Mt 6:9, 10 "Let your kingdom come."
This more probably refers to the Kingdom taking action, not the crowning of the King of the kingdom.
Luke 19:11-27 The parable of the minas.
Some use this parable to say that it would be a long time before Jesus receives his kingdom. But note several points about the parable:
Mt 16:28; 17:2 The Transfiguration.
1. It's purpose was to address the audience's idea that "the kingdom of God was going to appear immediately." (Lu 19:11) The crowd's idea was not concerning when "Jesus" would be crowned, but when "the kingdom of God" would "appear." (Greek anaphainó; Strong's 398) The people expecting the kingdom to "appear immediately" were wanting "the kingdom of God" to begin manifesting itself in behalf of Israel. (Cmp. Acts 1:6)
2. In the parable the "nobleman" (representing Jesus) "went to a distant land (representing heaven) to receive for himself a kingdom and then return." (Lu 19:12 NET) Luke 19:15 says, "When he returned, having received the kingdom . . ." (ESV) The NWT has, "When he eventually got back after having secured the kingly power . . ." The verse does not say how long the nobleman had to wait at "the distant land" to 'receive the kingdom.' It only implies that it took awhile for the nobleman to return.
3. On how long it took Jesus to travel from earth to heaven, see post # 30 in this thread.
The parable shows that it would be awhile before "the kingdom of God" would "appear" or take visible action. When Jesus would actually receive his 'kingship' before returning is not addressed in the parable. Using this parable to say that Jesus had to wait a long time to receive his kingship is a misapplication of the parable. And such a view would also contradict the many verses cited above. (Also, compare the parables of the mustard seed and the leaven which describe the kingdom as having small beginnings and 'hidden' effects before it fully manifests itself. - Mt 13:31-32, 33)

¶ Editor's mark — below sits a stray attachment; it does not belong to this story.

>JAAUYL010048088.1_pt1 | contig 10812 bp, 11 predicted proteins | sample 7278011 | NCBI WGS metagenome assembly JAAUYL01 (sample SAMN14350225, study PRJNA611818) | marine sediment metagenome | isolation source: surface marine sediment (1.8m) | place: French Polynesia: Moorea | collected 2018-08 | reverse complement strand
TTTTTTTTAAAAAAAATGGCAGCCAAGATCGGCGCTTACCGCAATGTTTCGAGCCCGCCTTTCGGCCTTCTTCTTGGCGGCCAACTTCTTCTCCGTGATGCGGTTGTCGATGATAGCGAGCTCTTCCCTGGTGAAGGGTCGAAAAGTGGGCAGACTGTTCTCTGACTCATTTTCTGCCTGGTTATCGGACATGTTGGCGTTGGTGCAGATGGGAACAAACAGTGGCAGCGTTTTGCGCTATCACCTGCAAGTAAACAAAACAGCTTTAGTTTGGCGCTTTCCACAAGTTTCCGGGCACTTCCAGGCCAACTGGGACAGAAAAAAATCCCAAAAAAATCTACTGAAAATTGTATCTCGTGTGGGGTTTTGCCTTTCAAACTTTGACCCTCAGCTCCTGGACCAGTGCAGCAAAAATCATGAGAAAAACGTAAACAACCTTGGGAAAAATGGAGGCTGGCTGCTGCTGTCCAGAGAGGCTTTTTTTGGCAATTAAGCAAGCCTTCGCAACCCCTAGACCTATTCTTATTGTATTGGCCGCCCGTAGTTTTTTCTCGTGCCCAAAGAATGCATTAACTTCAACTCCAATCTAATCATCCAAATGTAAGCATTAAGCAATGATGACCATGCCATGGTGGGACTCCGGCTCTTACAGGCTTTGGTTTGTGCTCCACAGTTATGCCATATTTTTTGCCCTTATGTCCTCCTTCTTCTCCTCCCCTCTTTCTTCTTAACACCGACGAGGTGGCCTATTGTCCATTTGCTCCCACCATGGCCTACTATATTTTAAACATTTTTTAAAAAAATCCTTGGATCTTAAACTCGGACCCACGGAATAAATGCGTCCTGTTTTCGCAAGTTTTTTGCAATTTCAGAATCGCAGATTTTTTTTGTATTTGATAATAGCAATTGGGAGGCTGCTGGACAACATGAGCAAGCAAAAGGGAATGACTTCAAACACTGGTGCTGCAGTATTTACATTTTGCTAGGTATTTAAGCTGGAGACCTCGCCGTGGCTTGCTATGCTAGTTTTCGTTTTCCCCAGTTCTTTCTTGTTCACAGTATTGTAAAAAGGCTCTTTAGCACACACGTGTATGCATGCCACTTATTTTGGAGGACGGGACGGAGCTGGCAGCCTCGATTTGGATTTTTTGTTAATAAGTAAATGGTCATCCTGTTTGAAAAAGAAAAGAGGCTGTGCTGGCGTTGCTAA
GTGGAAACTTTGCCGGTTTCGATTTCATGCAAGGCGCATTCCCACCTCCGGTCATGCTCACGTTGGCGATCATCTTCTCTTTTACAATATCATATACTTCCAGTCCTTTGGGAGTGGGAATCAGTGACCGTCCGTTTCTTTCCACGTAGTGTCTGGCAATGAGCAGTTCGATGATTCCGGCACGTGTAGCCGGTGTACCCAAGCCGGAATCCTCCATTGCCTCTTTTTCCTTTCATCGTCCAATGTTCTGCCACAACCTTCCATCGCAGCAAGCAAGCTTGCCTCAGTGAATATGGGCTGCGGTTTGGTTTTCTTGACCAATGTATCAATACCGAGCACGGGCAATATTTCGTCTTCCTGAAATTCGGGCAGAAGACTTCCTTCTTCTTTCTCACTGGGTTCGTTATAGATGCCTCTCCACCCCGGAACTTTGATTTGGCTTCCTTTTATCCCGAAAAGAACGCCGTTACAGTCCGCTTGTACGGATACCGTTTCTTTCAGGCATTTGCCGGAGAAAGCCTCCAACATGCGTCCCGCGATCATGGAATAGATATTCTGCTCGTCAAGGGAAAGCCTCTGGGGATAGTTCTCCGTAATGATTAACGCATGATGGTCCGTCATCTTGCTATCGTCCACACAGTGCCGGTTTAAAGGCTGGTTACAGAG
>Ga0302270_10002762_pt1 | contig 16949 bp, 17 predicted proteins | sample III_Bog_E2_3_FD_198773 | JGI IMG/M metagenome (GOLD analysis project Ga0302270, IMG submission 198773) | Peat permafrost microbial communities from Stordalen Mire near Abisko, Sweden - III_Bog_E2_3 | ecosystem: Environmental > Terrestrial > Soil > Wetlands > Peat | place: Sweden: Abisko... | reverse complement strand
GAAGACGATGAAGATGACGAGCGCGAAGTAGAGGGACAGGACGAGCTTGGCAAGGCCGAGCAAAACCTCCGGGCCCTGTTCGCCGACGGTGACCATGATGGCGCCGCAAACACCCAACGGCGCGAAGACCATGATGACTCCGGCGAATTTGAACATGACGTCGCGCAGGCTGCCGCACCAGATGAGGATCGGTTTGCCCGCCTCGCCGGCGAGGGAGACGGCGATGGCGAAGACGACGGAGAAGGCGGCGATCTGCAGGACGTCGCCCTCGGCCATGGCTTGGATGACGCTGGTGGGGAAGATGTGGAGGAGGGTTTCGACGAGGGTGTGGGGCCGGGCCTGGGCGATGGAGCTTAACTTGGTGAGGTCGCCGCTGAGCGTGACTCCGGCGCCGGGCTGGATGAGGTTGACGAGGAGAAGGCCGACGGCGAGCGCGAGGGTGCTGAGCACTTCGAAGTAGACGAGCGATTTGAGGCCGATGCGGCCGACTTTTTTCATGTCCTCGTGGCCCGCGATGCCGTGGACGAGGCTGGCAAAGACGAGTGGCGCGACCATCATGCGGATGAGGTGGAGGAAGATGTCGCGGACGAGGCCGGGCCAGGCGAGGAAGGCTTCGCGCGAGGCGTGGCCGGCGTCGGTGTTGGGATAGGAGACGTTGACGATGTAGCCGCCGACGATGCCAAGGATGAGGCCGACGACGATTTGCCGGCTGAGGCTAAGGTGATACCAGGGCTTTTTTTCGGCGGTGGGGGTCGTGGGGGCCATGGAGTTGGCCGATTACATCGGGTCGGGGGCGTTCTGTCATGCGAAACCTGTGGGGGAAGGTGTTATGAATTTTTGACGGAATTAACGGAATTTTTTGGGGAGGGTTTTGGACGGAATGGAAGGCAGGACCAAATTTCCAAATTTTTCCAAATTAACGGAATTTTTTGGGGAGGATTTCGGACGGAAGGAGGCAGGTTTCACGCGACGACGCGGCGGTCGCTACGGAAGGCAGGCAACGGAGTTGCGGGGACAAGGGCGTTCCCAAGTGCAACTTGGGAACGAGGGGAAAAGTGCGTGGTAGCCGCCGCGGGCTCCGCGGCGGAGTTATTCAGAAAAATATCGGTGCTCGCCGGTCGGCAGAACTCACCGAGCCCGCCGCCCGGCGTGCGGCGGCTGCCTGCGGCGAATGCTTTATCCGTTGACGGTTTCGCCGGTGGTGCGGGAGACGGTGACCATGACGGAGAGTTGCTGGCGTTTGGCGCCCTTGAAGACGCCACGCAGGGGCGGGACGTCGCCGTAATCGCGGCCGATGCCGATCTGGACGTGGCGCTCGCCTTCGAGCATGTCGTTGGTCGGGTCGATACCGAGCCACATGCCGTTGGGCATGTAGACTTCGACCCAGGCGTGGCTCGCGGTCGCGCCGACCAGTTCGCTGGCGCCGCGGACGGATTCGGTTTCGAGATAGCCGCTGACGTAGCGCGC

(See also Mk 9:1-3; Lu 9:27, 29; 2Pe 1:17, 19) Does the transfiguration indicate Jesus begins ruling in a still future time? See post # 49 in this thread for a discussion of this.
Concerning the kingdom in the Lord's Prayer: See here
and the ensuing discussion to the end of the thread.
2. This thread
discusses the possible difference between "the kingdom of heaven" (singular) and "the kingdom of the heavens" (plural). There is also some discussion about the 'now and yet future' aspect of the kingdom (sometimes referred to as "inaugurated eschatology").
See post # 5 in this thread for a discussion of the phrase, "the kingdom of God/heaven has drawn near" from Mt 3:1.
Posts # 13, 15, 17 (starting here
) discuss, in part, the subject of "Inaugurated Eschatology." This is the idea of the "now and yet future" aspect of God's Kingdom. The Kingdom starts in a small way, affecting individuals, but in time, intervenes into the affairs of all mankind. (Compare Mt 13:31, 32, 33) See also this post
, and this post
towards the bottom of it.
For a listing of verses showing when Jesus becomes the Messiah or Christ (that is, while on earth): See this post
On Heb 5:9 see post # 3 below in this thread.
On the so-called "composite sign" (WT's phrasing) of Mt 24, Mk 13 & Lu 21, see post # 16 of this thread for links to discussions of each part.
On whether 1914 CE is a significant point in time regarding the Divine scheme of things, see this thread
On when Satan was cast out of heaven, see this thread
. This is significant because in Rev 12, the war and casting out of Satan (Rev 12:7-10) occurs after the "child," "who is to rule all the nations," is 'caught away to God's throne.' (Rev 12:5) So if Satan's being cast out of heaven can be located in time, then, the 'child's being caught away to God's throne' would have to be before that time.